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What does your cell phone charger say about you?

The EU has required that cell phone makers all use the same USB charger. This is a good thing. It will save a ton of waste, expense, and hassle for consumers (more detail).

But it’s also a lesson to all manufacturers who intentionally changed the plugs and connectors with every model so they could sell you more accessories.

Guess what: Consumers know when you’re screwing them.

You think you can get away with it. But instead you’re just building resentment every time they buy another accessory. Sooner or later, they hate your brand.

You think you’re making more money. But you’re selling less, because nobody wants to tie up cash in accessories they can never use again. They delay upgrades because the accessories they own will be wasted.

Anyone can look at both ends of the iPhone cable and figure out that it’s USB on one end — so why isn’t it USB on the other end? Apple convinced enough people to buy their proprietary plugs that they made a fortune and set a standard.

But you’re not Apple. The same strategy has all but killed Sony. And we still resent Apple for it.

Lesson: Consumers remember every single time you screw with them. They also remember every time you treat them right. One path leads to short-term profit and long-term failure. Make your choice.

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Comments

  1. Amanda Bucklow January 2, 2010 at 8:14 am #

    This has really struck a cord! I have been cleaning out boxes and cupboards and found a pile of “accessories” that are no longer needed. It really makes me cross to have to throw them out. Don’t like Nokia, don’t like Sony thank them both for making me choose BlackBerry. The international charger is fab and light.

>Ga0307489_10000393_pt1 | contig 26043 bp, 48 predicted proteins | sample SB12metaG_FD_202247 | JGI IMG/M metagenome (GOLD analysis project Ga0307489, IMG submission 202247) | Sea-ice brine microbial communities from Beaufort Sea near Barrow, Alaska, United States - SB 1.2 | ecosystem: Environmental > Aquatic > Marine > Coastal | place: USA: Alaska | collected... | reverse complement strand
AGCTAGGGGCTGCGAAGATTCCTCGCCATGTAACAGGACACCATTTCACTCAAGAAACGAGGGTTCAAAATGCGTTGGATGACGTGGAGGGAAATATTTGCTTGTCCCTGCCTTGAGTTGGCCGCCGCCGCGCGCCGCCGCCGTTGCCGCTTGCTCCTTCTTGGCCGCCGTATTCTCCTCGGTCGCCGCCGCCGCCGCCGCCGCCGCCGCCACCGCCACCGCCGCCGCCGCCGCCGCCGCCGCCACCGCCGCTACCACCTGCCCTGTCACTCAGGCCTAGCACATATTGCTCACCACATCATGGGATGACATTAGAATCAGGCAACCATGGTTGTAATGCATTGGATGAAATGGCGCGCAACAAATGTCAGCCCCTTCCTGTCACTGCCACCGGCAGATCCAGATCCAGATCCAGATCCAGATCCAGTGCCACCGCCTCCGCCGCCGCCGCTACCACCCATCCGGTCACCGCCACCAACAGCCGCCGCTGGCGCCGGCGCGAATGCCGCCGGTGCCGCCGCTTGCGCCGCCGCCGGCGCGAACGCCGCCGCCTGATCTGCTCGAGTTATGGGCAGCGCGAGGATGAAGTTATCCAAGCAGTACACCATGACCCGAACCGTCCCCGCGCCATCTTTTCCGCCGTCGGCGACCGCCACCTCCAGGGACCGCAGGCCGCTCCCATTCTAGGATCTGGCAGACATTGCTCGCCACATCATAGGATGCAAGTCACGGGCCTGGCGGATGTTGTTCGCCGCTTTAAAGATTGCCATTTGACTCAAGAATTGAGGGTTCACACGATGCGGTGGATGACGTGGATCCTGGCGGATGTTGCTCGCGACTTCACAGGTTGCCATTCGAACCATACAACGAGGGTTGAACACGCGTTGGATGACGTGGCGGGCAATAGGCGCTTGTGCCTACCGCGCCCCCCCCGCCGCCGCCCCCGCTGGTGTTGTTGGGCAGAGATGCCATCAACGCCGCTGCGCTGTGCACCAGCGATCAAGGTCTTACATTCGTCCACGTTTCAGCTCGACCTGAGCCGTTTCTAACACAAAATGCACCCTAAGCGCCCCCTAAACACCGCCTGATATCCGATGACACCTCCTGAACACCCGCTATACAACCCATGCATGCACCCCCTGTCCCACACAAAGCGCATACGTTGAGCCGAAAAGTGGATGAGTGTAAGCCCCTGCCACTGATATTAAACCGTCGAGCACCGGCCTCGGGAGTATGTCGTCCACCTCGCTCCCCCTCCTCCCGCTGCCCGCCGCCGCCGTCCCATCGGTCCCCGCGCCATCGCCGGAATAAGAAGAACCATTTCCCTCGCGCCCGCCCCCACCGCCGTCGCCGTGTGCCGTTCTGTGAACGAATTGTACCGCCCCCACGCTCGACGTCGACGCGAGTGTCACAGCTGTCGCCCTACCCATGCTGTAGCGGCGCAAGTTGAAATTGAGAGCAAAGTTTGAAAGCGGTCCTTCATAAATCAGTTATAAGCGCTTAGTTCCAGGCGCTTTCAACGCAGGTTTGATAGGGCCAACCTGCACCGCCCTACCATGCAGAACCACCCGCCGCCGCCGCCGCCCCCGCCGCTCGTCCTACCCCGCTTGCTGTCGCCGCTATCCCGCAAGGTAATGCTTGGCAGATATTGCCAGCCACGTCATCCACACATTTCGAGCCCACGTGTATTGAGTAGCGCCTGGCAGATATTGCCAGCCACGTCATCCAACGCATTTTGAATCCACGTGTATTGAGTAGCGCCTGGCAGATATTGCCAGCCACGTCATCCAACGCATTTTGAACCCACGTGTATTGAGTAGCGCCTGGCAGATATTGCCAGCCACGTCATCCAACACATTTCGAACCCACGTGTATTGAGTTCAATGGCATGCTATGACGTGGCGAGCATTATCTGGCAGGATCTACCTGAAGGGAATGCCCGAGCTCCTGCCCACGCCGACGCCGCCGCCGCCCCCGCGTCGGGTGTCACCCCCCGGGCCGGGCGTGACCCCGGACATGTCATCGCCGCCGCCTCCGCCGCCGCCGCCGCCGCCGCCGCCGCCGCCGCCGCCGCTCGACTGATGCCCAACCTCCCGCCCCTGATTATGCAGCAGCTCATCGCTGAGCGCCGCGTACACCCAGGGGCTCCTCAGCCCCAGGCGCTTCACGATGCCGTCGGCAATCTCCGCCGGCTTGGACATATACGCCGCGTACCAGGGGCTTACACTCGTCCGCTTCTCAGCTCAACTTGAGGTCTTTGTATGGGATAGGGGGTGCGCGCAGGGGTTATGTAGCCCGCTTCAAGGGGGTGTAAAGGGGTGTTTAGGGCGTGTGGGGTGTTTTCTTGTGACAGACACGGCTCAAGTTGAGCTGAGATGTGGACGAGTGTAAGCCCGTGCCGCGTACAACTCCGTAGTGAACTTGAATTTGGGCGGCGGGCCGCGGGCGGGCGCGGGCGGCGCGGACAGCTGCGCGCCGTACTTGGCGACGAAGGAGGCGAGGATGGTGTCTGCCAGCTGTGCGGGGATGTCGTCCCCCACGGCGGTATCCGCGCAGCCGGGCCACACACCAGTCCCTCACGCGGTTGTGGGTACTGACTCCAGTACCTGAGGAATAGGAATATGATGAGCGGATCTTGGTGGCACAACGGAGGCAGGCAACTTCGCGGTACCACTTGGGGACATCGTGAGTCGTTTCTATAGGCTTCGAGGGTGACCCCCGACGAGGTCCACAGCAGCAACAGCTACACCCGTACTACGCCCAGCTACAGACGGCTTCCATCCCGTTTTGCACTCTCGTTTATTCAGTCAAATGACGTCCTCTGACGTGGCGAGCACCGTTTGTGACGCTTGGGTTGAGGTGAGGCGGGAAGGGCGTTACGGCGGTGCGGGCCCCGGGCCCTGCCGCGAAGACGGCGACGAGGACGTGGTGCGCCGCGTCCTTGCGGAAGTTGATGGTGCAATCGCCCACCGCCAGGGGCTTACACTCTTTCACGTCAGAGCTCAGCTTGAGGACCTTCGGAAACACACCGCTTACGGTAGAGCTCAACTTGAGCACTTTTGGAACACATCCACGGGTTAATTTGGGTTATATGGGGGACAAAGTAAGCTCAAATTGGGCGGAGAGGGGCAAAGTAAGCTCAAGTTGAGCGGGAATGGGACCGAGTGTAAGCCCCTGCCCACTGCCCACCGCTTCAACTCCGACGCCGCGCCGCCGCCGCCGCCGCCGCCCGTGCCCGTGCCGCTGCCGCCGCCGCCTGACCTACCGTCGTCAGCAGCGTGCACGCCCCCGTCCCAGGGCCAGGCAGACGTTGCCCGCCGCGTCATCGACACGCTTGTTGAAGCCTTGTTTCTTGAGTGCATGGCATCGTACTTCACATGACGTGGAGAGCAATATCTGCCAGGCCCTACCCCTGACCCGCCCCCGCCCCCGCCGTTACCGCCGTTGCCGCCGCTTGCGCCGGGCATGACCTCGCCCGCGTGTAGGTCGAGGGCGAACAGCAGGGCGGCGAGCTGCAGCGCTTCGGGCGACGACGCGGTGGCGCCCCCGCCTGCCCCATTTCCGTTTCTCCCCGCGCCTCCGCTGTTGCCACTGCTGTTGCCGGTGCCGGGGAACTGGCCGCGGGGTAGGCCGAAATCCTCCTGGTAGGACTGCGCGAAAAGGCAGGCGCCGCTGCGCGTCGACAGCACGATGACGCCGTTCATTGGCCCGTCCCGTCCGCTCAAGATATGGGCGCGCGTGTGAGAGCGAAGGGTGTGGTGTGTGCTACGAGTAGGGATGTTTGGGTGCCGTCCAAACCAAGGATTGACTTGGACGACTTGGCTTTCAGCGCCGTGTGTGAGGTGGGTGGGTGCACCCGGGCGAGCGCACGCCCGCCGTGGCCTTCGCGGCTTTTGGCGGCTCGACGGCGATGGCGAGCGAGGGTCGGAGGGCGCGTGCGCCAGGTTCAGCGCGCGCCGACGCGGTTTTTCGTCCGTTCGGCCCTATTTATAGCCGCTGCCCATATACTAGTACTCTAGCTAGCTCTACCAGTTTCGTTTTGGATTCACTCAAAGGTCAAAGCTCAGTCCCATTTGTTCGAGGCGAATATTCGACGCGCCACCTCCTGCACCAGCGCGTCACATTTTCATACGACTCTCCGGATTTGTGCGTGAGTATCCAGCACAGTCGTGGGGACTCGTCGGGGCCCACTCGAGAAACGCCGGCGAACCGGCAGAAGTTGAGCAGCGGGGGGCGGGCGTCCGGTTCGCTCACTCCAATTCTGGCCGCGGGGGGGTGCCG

2. Merrill Richmond January 4, 2010 at 8:58 am #

    Before NATO made it a priority, there were dozens of different and incompatible standards of ammunition within NATO member countries….and even different national standards for fuel and the nozzles that dispensed it. It wasn’t until there was a coordinated effort to get, for example, British tanks to work along side Italian fuel trucks that all that changed.

    Sometimes, though, the engineering drives things to be different. There must be some engineering point of view that explains why Honda uses a 4 lug nut to affix a tire and Mazda uses a 5 lug nut…or Mazda’s 5 lugs are spaced differently than BMWs. Both of these examples make switching snow tires from vehicle to vehicle a impossible and a costly, hassle.

    Maybe Apple’s unique plug is there because the engineers at Apple think it does a better/faster/more efficient job of synching or something that would benefit the consumer?

    Sure, consumers can tell them “we’d rather have one less plug than the incremental improvement in efficiency” but I wouldn’t trade the magnetic plug on my Mac for the “standard” one any day.

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